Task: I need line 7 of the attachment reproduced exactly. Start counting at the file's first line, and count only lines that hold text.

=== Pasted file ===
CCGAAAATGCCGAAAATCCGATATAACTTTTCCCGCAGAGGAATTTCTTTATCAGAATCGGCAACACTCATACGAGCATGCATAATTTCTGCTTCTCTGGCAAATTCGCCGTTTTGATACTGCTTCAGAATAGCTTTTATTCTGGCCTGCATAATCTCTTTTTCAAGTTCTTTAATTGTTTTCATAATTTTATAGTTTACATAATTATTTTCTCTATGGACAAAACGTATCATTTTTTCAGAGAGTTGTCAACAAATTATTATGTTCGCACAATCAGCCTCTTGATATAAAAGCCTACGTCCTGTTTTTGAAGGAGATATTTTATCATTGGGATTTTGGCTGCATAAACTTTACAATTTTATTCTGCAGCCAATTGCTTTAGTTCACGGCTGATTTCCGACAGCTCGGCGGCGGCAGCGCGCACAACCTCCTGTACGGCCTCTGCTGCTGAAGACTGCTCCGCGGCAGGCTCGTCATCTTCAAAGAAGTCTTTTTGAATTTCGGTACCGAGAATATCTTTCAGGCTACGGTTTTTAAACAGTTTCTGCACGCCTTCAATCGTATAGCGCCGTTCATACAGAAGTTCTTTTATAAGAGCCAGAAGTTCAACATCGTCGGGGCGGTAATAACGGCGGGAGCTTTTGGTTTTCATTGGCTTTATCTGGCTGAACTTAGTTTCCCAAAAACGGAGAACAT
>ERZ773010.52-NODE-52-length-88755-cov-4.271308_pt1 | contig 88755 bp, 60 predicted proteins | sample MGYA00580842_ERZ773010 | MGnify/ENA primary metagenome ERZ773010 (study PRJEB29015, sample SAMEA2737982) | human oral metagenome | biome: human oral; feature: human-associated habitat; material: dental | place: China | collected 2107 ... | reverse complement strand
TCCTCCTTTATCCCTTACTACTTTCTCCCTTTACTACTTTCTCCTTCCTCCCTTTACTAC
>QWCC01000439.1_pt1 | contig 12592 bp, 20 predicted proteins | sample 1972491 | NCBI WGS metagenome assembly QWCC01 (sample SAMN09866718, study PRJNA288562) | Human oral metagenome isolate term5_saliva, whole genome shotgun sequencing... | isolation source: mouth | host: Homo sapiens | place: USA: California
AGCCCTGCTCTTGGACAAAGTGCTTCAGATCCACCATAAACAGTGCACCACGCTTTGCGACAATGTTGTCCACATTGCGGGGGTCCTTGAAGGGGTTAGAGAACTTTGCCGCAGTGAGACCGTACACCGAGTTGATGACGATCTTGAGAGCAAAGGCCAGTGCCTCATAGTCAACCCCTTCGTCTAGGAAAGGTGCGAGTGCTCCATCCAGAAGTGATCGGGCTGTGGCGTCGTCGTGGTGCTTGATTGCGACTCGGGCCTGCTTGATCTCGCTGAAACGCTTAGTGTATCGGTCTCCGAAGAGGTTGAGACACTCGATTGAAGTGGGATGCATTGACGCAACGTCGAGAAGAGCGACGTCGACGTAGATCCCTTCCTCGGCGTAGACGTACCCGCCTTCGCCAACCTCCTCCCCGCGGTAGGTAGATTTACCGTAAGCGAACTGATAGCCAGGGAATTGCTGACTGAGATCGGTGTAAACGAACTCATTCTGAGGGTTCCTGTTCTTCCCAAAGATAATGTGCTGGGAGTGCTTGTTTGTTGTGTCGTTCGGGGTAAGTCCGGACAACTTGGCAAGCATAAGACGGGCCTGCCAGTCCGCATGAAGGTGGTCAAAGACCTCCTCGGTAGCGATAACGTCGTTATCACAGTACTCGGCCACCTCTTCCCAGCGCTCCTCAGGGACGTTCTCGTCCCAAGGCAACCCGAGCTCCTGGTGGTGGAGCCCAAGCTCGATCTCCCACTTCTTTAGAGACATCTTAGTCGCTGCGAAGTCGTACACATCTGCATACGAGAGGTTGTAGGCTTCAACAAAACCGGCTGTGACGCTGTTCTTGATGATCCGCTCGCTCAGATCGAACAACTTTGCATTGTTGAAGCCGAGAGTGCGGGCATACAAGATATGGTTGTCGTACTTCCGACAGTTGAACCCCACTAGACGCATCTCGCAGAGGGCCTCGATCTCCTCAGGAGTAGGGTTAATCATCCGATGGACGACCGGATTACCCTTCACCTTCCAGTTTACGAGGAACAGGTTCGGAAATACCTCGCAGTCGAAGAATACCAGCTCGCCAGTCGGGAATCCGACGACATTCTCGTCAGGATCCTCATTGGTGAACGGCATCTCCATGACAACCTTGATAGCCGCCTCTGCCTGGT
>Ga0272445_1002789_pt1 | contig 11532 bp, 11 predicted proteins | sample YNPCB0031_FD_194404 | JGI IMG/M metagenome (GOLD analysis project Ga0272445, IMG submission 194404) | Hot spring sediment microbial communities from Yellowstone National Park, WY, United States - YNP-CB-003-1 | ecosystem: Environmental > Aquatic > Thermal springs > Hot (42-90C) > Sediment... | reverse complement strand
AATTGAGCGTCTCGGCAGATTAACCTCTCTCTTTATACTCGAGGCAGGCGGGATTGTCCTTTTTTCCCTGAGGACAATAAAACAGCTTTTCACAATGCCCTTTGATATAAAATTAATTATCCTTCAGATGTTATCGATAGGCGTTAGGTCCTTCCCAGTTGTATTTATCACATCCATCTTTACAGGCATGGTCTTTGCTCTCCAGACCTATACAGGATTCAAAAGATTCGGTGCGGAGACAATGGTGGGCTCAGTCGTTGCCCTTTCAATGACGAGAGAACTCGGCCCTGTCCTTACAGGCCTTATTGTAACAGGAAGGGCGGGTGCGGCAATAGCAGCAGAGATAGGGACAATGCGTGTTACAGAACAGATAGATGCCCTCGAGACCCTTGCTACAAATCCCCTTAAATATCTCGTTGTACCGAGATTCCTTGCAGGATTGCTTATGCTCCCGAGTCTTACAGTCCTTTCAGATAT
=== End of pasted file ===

AATTGAGCGTCTCGGCAGATTAACCTCTCTCTTTATACTCGAGGCAGGCGGGATTGTCCTTTTTTCCCTGAGGACAATAAAACAGCTTTTCACAATGCCCTTTGATATAAAATTAATTATCCTTCAGATGTTATCGATAGGCGTTAGGTCCTTCCCAGTTGTATTTATCACATCCATCTTTACAGGCATGGTCTTTGCTCTCCAGACCTATACAGGATTCAAAAGATTCGGTGCGGAGACAATGGTGGGCTCAGTCGTTGCCCTTTCAATGACGAGAGAACTCGGCCCTGTCCTTACAGGCCTTATTGTAACAGGAAGGGCGGGTGCGGCAATAGCAGCAGAGATAGGGACAATGCGTGTTACAGAACAGATAGATGCCCTCGAGACCCTTGCTACAAATCCCCTTAAATATCTCGTTGTACCGAGATTCCTTGCAGGATTGCTTATGCTCCCGAGTCTTACAGTCCTTTCAGATAT